How to Become a Key Opinion Leader in Your Field
Previously we discussed the advantages of becoming a key opinion leader in your industry, and why it was a strategic career objective. Few people in the corporate world have guaranteed job security. Unless you are a money making machine for the business, anyone is dispensable. Having wide industry recognition is like having $10 million in your bank account, everyone is your friend and you choose opportunities on your own terms.
Here are key attributes to obtaining KOL status in any field:
1. Be Credible
2. Have Something Interesting to Say
3. Be Interesting
4. Build a Following
5. Always Self Promote
This article will focus upon the steps one can take to build a road map towards achieving credibility and obtaining key opinion leader status. Every person’s road map will turn out differently, but the milestones mentioned below can be sign posts along your way.
- Work for the one of the top 3 companies in an industry niche at some time in your career. Success is like poison ivy, it rubs off on people who touch it. Early in my career I worked for 2 different marketing vice-presidents at two different SMBs, both of whom had lowly middle management positions with the same previous employer. Their ticket to instant senior management: that previous employer happened to be Disney. Leveraging someone else’s brand gives you instant credibility, the type of credibility a KOL needs to have.
If you already passed up your opportunity with one of the top 3, there are other career possibilities that will give you instant credibility: join a successful start up, write for an industry publication, or work for a respected consulting firm. If you come from a investment banking or accounting background you also bring a certain level of credibility.
- Be true to your word. Credibility begins and ends with your word.
- Know your buzzwords. Every profession has its buzzwords. Know them and use them correctly; vocabulary establishes validity.
- Read and stay informed. Spend 1 hour a day keeping up with your industry. Pay special attention to who is coming and going with the major companies in your field. Send out emails to those you know, when appropriate. When you do meet a power broker you’ve been tracking, your conversation will be from the vantage point of familiarity.
- Want to be a key opinion leader? Know whose opinions you should respect.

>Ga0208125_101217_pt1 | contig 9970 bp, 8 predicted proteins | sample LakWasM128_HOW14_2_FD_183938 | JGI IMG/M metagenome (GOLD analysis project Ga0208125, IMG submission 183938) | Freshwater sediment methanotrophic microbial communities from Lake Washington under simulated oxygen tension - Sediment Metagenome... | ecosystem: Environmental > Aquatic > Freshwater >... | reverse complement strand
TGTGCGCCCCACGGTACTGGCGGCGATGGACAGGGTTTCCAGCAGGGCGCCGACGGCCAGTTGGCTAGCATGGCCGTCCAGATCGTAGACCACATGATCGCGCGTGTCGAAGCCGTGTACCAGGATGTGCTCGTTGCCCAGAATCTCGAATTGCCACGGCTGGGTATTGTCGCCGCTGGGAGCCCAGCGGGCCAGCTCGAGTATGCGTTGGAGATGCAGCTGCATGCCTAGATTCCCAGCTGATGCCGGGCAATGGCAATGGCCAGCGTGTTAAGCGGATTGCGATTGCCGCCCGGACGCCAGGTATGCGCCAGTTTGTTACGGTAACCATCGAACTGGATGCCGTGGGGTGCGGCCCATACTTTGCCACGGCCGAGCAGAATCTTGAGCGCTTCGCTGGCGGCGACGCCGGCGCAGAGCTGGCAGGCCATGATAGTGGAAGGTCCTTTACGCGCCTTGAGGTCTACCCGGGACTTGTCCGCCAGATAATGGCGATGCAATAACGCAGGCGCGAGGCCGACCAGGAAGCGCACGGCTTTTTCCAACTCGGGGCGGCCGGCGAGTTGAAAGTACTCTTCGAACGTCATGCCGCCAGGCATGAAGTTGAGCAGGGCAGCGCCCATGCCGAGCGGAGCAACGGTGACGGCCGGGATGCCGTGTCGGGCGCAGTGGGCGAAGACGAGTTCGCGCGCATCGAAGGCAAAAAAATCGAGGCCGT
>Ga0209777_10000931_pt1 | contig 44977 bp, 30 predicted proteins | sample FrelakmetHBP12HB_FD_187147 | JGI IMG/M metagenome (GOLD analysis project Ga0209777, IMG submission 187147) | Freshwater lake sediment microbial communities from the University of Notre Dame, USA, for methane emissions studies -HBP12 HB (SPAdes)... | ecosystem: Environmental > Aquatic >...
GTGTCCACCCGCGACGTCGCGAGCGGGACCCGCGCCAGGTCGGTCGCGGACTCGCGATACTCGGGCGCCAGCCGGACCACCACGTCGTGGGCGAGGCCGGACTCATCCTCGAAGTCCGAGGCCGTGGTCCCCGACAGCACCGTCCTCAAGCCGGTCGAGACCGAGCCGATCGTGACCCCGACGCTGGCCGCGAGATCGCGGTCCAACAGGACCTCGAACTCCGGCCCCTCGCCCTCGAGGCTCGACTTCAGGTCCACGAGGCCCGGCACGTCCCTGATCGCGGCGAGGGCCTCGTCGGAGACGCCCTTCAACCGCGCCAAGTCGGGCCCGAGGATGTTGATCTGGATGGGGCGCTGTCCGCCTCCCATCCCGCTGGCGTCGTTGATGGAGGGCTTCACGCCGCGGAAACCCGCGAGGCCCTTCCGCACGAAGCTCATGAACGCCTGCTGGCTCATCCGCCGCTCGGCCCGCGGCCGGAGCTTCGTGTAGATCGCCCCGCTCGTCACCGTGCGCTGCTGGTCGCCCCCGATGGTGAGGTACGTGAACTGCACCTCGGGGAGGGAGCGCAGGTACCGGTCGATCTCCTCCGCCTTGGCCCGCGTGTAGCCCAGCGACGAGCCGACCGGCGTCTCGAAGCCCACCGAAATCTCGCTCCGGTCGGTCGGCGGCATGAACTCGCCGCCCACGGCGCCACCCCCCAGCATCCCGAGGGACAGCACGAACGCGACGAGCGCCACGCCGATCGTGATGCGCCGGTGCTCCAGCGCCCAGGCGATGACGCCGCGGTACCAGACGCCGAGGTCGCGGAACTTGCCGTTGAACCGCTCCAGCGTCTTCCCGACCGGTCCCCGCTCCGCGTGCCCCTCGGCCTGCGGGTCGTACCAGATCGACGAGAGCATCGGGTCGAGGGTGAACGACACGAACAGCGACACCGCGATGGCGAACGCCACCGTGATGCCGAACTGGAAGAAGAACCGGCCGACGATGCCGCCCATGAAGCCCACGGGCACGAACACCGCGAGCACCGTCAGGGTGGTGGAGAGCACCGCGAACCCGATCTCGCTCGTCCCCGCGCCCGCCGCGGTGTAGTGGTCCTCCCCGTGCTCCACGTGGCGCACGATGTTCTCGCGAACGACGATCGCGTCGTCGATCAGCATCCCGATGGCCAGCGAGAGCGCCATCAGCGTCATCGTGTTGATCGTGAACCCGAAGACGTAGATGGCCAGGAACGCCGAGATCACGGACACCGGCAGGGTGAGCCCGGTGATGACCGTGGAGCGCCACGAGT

- Get certified. Every industry has its own set of credentials. Make sure you spend the time and money to get certified in as many as you can. Those letters they place after your name in conference biographies spell “instant credibility”.
- Be active in a respected industry organization. One of these groups will ultimately become your power base. Be active, if you can, at the local chapter and build your reputation with the central leadership. It’s at their national conference where your important networking will occur. Use your organizational contacts to get introductions to (other) leading KOLs and industry power brokers.
Don’t have the time and money to be involved with an industry organization? Well I’ve rarely heard an employer respond ‘no’ when an applicant states during the hiring process ‘I’m an active member of an industry group, will the company continue to pay for my membership and annual convention attendance. I’m on the organizing committee.”
- Build your network. It’s sufficient to say that the more you can name-drop, the more credibility you have. Think back to every “Do you know Mr. Smith, he was at that company when they launched that marketing disaster” conversation you ever had, and you’ll understand how important your contacts are. The ‘Who do you know’ game quickly establishes where you fall in the industry pecking order, and your relative credibility.
- Write articles for industry publications. Leverage your trade connections to get articles published in the leading periodicals and websites in your field.
- Comment on popular industry blogs and forums. Be a good community member and participate in popular forums and on industry-related thought leaders’ blogs. Acceptance as an active online community member brings you respect and builds your network.
- Write for a blog. At some point you may want a venue to express your opinions. Running a blog is a good platform for your developing your writing skills, sharing ideas, and for building your industry network. Variations on this tactic include writing op-ed pieces and being a contributing member to a multi-author website.
- Write a book. Nothing says credibility more than 70,000 words on a single subject. Don’t have a book deal yet? Start with an e-book or self publish. Many times the general community won’t know the difference between getting self published and getting a paid book deal. Sometimes you may make more money publishing a book yourself anyways.
- Present at industry events. This is the bread and butter of most key opinion leaders. Every presentation you make is big road map sign proclaiming “I’m a thought leader in this industry”. It’s also how you will sell that book we mentioned in the previous bullet point.
- Get quoted in the general media. You are really somebody when your Mom and your boss’ spouse see you on TV. Strive to become a source for the reporters who cover your field for general business periodicals like the Wall Street Journal. Most now have published email addresses, strike up a conversation with them. You may also want to check out Haro.com.
- Participate on industry panels. You are well on your way. Panels are the coronation ceremony of KOL-dom.
KOL, thought leadership, and beyond. Now you have entered the realm of weekend strategy seminars, consulting contracts, government panels, and board of director memberships. Congratulations, you’ve made it. Let’s do lunch sometime.
© 2010 MoneyandRisk.com all rights reserved